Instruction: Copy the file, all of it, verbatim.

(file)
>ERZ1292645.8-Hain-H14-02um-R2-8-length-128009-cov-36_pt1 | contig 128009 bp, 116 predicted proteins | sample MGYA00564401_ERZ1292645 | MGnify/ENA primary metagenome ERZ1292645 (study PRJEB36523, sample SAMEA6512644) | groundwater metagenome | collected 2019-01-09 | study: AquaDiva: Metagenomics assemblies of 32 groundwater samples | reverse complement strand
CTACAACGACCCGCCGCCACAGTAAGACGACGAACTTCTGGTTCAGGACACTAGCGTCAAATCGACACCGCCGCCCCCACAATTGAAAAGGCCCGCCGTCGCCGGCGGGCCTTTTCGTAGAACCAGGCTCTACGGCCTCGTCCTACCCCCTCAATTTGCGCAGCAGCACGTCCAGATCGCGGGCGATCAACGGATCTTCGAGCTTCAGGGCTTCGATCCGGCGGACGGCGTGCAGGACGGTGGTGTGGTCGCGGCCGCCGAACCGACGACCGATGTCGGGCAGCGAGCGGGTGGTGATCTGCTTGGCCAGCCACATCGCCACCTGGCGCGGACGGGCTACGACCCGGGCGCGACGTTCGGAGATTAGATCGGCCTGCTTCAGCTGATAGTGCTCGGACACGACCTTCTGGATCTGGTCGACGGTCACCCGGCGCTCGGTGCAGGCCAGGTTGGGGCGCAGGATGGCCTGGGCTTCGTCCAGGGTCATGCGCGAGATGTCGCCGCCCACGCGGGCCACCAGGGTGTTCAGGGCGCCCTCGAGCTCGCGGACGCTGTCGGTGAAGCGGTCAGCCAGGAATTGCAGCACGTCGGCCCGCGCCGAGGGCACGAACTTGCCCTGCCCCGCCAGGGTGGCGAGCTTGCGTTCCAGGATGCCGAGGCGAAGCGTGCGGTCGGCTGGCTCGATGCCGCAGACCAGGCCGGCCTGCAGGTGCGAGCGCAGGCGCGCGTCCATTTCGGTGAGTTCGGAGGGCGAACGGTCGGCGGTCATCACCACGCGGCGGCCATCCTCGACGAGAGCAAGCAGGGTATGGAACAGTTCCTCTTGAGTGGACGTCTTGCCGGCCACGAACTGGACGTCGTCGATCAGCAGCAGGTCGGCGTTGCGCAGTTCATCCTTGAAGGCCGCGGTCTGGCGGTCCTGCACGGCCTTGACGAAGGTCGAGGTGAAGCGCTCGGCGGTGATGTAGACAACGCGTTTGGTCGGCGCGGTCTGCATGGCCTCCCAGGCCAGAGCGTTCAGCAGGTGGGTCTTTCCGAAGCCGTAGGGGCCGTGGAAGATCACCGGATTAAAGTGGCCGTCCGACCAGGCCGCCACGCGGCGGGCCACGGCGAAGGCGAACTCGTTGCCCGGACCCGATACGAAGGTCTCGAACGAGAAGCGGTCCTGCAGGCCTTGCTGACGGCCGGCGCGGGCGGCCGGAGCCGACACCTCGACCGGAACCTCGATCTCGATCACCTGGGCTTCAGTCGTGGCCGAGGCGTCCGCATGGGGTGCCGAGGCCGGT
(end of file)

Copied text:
>ERZ1292645.8-Hain-H14-02um-R2-8-length-128009-cov-36_pt1 | contig 128009 bp, 116 predicted proteins | sample MGYA00564401_ERZ1292645 | MGnify/ENA primary metagenome ERZ1292645 (study PRJEB36523, sample SAMEA6512644) | groundwater metagenome | collected 2019-01-09 | study: AquaDiva: Metagenomics assemblies of 32 groundwater samples | reverse complement strand
CTACAACGACCCGCCGCCACAGTAAGACGACGAACTTCTGGTTCAGGACACTAGCGTCAAATCGACACCGCCGCCCCCACAATTGAAAAGGCCCGCCGTCGCCGGCGGGCCTTTTCGTAGAACCAGGCTCTACGGCCTCGTCCTACCCCCTCAATTTGCGCAGCAGCACGTCCAGATCGCGGGCGATCAACGGATCTTCGAGCTTCAGGGCTTCGATCCGGCGGACGGCGTGCAGGACGGTGGTGTGGTCGCGGCCGCCGAACCGACGACCGATGTCGGGCAGCGAGCGGGTGGTGATCTGCTTGGCCAGCCACATCGCCACCTGGCGCGGACGGGCTACGACCCGGGCGCGACGTTCGGAGATTAGATCGGCCTGCTTCAGCTGATAGTGCTCGGACACGACCTTCTGGATCTGGTCGACGGTCACCCGGCGCTCGGTGCAGGCCAGGTTGGGGCGCAGGATGGCCTGGGCTTCGTCCAGGGTCATGCGCGAGATGTCGCCGCCCACGCGGGCCACCAGGGTGTTCAGGGCGCCCTCGAGCTCGCGGACGCTGTCGGTGAAGCGGTCAGCCAGGAATTGCAGCACGTCGGCCCGCGCCGAGGGCACGAACTTGCCCTGCCCCGCCAGGGTGGCGAGCTTGCGTTCCAGGATGCCGAGGCGAAGCGTGCGGTCGGCTGGCTCGATGCCGCAGACCAGGCCGGCCTGCAGGTGCGAGCGCAGGCGCGCGTCCATTTCGGTGAGTTCGGAGGGCGAACGGTCGGCGGTCATCACCACGCGGCGGCCATCCTCGACGAGAGCAAGCAGGGTATGGAACAGTTCCTCTTGAGTGGACGTCTTGCCGGCCACGAACTGGACGTCGTCGATCAGCAGCAGGTCGGCGTTGCGCAGTTCATCCTTGAAGGCCGCGGTCTGGCGGTCCTGCACGGCCTTGACGAAGGTCGAGGTGAAGCGCTCGGCGGTGATGTAGACAACGCGTTTGGTCGGCGCGGTCTGCATGGCCTCCCAGGCCAGAGCGTTCAGCAGGTGGGTCTTTCCGAAGCCGTAGGGGCCGTGGAAGATCACCGGATTAAAGTGGCCGTCCGACCAGGCCGCCACGCGGCGGGCCACGGCGAAGGCGAACTCGTTGCCCGGACCCGATACGAAGGTCTCGAACGAGAAGCGGTCCTGCAGGCCTTGCTGACGGCCGGCGCGGGCGGCCGGAGCCGACACCTCGACCGGAACCTCGATCTCGATCACCTGGGCTTCAGTCGTGGCCGAGGCGTCCGCATGGGGTGCCGAGGCCGGT